The ADA was signed into law July 26,1990, which makes 2020 the 30th anniversary of The Americans with Disabilities Act. Justin Dart, the father of the ADA, explains that the ADA is not the solution. He is quoted as saying “rather, it is an essential foundation on which solutions will be constructed”. Obtaining this “foundation” took years of advocacy by the disability community. I had just graduated high school the summer President George HW Bush signed the ADA so it has been law my whole adult life. I am proud of it for both the rights it gives me and for what it stands for. To me the ADA is a symbol of what could happen when the whole disabled community comes together in all kinds of advocacy. The ADA happened as a result of Justin Dart being asked by President Reagan to lead a committee on disability employment. The committee realized and decided there could not be employment of disabled people without rights for people with disabilities. For this reason the concept of the Americans with Disabilities Act was born.
There were many people who wrote letters in support of the ADA. They wrote stories about the need for good, reliable transportation and access to government and public businesses. These are necessities that were fought for for years and are part of the ADA. The day before Congress voted on the ADA, advocates with physical disabilities crawled up the capital steps to make the need for the right to access clear. Along with other advocacy, like letter writing, the capital crawl was done with the support of ADAPT, and helped to get the ADA passed.Thinking back on this time helps me to appreciate the disability movement. Thanks to the letter writing and effective protests, the committed advocates were able to put the ADA into action, and we can now take our accessibility issues to the Supreme Court.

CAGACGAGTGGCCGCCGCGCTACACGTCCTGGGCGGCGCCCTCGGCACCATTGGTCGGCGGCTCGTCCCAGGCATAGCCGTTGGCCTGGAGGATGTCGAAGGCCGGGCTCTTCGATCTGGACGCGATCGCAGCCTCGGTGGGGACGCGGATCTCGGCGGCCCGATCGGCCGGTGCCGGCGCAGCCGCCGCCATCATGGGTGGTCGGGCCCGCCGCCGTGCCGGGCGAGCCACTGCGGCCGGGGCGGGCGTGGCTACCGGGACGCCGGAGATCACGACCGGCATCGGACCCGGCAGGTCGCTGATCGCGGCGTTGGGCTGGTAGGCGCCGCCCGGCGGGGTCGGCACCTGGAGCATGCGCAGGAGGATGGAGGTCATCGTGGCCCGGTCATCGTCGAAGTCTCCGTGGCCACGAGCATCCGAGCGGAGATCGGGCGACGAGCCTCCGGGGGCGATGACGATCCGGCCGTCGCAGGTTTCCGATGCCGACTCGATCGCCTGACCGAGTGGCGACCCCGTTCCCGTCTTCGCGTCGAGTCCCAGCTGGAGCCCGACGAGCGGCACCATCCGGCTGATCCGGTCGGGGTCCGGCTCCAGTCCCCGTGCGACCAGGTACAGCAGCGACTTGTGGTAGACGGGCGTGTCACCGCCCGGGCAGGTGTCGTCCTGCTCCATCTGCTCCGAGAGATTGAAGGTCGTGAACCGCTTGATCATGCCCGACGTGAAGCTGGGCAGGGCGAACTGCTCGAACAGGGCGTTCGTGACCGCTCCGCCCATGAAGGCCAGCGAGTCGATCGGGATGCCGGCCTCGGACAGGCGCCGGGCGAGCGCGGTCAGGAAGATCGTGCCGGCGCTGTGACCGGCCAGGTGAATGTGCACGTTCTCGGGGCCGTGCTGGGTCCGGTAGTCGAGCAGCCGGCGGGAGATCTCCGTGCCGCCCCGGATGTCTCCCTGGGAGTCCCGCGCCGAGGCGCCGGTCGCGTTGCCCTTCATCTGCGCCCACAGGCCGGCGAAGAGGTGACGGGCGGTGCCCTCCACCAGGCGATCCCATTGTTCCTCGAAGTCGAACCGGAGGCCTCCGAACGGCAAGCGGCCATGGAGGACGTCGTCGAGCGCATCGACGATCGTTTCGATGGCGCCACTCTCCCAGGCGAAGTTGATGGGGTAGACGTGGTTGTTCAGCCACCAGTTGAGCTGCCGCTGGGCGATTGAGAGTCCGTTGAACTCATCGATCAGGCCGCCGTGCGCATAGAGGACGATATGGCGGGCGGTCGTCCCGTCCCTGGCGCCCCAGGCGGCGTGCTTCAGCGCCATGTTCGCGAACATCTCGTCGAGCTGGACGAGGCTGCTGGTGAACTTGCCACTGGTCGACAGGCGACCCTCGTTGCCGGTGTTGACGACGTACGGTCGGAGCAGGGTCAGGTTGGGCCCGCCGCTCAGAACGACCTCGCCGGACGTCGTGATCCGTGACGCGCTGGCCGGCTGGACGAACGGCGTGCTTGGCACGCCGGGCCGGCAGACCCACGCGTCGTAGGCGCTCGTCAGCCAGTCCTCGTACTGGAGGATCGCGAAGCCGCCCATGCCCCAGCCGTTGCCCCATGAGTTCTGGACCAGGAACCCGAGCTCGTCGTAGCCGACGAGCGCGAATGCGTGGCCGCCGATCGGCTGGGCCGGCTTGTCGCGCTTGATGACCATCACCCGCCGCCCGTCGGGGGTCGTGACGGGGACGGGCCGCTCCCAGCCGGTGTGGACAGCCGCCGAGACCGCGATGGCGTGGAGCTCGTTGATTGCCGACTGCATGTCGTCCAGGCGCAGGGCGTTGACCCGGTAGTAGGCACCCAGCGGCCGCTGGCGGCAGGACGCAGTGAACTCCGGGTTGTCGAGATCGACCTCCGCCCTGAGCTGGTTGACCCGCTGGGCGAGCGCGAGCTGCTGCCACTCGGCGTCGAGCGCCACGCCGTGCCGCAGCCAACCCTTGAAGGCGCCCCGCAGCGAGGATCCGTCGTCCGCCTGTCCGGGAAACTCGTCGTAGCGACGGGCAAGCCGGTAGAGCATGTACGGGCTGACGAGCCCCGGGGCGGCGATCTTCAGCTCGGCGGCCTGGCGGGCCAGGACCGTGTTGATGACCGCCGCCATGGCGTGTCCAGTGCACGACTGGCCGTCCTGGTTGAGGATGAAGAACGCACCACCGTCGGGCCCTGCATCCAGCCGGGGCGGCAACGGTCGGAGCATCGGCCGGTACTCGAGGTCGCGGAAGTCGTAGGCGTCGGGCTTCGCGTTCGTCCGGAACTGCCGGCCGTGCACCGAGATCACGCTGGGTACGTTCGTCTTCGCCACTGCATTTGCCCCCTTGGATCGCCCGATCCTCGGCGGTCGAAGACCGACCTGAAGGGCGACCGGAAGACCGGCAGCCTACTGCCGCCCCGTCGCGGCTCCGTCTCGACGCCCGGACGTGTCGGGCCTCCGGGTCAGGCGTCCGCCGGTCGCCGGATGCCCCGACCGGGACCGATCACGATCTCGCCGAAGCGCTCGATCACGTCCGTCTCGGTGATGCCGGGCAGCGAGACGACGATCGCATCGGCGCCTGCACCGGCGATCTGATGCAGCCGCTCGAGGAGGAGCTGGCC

The ADA gives us the freedom of accessibility in government and work, and the ability to use public businesses. This document, The Americans with Disabilities Act was fought for by the whole community and was the idea of Justin Dart, who is known as the father of the ADA. This deserves repeating and celebrating. The ADA is a law, a living document. As a living document, cases about the Americans with Disabilities Act sometimes go to the Supreme Court. Those cases then define our rights. Some decisions affect one single case, others like the Olmstead decision gives the right to integrated settings to many people with disabilities.This stands on the foundation of the ADA. It doesn’t matter if your disability is visible or invisible the ADA covers you.
30 years is a long time. With each year I grow more proud on July 26th.
Justin Dart, Jr., ADA Worklife, Fall 1990 issue by President’s Committee on Employment of People with Disabilities) <https://mn.gov/mnddc/ada-legacy/pdf/related-quotes-by-justin-dart.pdf>.